Pleasanton, Calif. (June 3, 2003) - Enterprise software developer PeopleSoft Inc. plans to acquire rival J.D. Edwards & Co., to create what would be the world's second largest enterprise vendor, but it's uncertain how well it will play in the middle market.
The proposed stock deal would combine Pleasanton, Calif.-based PeopleSoft, best known for human resources management tools for very large corporations, with Denver-based JDE, which focuses on manufacturing management solutions for middle market companies. The combined company's $2.8 billion in annual revenue would rank it second to Germany-based SAP AG's $8 billion; Microsoft Corp., with $25.3 billion, is the world's largest software company, but enterprise applications have not been a major part of its total.
PeopleSoft indicated the deal could help it expand into the middle market of companies with under $500 million in annual revenue, but observers are skeptical. PeopleSoft has been unable to gain substantial middle market share after several years of trying, while SAP this year launched a major effort to go after small and midsized businesses in an alliance with accounting firm consolidator American Express Tax & Business Services, and Microsoft unveiled plans to build its SMB applications revenues to $10 billion.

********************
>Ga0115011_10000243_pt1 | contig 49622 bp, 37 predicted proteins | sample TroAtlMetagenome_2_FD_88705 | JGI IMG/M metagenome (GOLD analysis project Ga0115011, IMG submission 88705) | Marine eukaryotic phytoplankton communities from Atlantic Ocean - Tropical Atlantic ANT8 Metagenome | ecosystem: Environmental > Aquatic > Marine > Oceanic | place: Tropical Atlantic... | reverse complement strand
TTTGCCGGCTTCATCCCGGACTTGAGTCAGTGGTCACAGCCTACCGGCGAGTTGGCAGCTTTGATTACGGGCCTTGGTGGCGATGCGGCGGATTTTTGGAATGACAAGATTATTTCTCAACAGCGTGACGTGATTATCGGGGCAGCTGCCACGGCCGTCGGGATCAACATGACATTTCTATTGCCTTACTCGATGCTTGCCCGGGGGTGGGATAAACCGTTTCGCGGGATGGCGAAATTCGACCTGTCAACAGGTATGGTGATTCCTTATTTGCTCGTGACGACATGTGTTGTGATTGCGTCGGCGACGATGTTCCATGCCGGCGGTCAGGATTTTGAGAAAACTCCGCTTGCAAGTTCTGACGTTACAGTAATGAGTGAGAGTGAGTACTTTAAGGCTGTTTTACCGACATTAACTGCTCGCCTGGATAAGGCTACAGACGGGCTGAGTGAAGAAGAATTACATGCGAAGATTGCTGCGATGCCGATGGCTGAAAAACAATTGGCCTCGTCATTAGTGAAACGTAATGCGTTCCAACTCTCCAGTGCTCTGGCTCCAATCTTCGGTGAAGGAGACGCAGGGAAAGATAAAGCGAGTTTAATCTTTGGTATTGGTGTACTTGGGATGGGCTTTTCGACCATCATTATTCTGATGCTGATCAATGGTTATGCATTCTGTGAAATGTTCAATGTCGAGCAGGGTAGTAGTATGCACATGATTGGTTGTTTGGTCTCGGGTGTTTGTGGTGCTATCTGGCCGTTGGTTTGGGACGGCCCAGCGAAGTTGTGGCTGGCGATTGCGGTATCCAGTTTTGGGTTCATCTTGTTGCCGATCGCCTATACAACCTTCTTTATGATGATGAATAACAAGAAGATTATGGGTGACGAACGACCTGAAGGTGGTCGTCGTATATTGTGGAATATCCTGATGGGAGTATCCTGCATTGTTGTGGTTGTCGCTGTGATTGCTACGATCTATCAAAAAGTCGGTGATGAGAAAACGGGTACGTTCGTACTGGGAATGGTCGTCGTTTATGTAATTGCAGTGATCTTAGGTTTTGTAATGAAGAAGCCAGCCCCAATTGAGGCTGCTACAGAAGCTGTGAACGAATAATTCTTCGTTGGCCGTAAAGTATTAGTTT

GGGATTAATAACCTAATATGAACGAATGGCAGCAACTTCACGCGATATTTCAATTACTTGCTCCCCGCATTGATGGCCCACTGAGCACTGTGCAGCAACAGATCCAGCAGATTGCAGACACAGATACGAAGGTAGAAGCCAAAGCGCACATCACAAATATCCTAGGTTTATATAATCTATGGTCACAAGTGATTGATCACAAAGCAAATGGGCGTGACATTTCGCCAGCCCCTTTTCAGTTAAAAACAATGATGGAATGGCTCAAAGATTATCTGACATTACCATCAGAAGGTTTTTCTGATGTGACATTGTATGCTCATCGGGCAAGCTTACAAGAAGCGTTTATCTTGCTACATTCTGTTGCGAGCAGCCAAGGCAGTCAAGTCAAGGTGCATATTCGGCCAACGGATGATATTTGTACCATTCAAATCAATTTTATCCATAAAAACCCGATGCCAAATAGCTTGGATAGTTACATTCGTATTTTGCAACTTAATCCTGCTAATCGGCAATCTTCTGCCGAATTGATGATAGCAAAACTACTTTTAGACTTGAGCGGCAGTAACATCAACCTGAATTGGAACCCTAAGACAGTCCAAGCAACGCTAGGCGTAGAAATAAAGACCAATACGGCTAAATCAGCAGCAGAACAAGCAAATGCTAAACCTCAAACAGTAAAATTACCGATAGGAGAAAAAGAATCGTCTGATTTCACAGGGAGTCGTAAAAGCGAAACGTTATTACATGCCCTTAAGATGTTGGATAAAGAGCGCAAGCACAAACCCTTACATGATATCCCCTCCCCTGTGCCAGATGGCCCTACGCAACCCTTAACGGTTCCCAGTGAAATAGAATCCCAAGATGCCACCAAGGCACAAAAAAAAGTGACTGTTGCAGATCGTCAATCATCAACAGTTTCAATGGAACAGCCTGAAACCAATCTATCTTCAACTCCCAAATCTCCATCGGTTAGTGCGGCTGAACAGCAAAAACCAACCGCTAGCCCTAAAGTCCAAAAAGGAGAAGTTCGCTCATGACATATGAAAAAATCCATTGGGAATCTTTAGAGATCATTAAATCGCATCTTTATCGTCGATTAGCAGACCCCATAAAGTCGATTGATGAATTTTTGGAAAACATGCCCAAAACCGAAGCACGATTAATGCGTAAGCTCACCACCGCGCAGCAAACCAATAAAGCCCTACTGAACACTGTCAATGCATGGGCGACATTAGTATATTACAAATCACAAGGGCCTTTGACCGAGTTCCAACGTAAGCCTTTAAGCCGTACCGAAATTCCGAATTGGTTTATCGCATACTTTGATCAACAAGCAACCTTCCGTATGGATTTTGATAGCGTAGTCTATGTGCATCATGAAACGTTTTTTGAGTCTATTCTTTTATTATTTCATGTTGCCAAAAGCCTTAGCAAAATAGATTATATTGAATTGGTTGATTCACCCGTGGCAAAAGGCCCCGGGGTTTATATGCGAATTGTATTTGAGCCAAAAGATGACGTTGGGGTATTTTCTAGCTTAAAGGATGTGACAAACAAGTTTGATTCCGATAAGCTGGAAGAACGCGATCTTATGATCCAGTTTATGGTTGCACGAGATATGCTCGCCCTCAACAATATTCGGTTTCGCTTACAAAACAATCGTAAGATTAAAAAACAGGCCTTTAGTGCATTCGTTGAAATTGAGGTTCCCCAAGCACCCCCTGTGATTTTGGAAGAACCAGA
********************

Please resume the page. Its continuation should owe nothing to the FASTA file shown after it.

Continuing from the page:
"Both midsized and large enterprise customers will have access to the broadest suite of integrated enterprise software applications in the world," said PeopleSoft chief executive Craig Conway. However, Trip Chowdhry, an analyst with FTN Midwest Research, an independent research firm, countered "PeopleSoft will have a tough time driving a stake in the middle market with this deal because they and Edwards don't have the right technology mix to win on the pricing front,"
Chowdry noted that PeopleSoft's last large acquisition-- of customer relationship management specialist Vantive in 1999--took several years to be integrated efficiently. "The middle market can't wait three to four years for this integration," he said. In a separate press report, Gartner Group also questioned PeopleSoft's ability to work out integration issues in a timely manner.
-- John M. Covaleski
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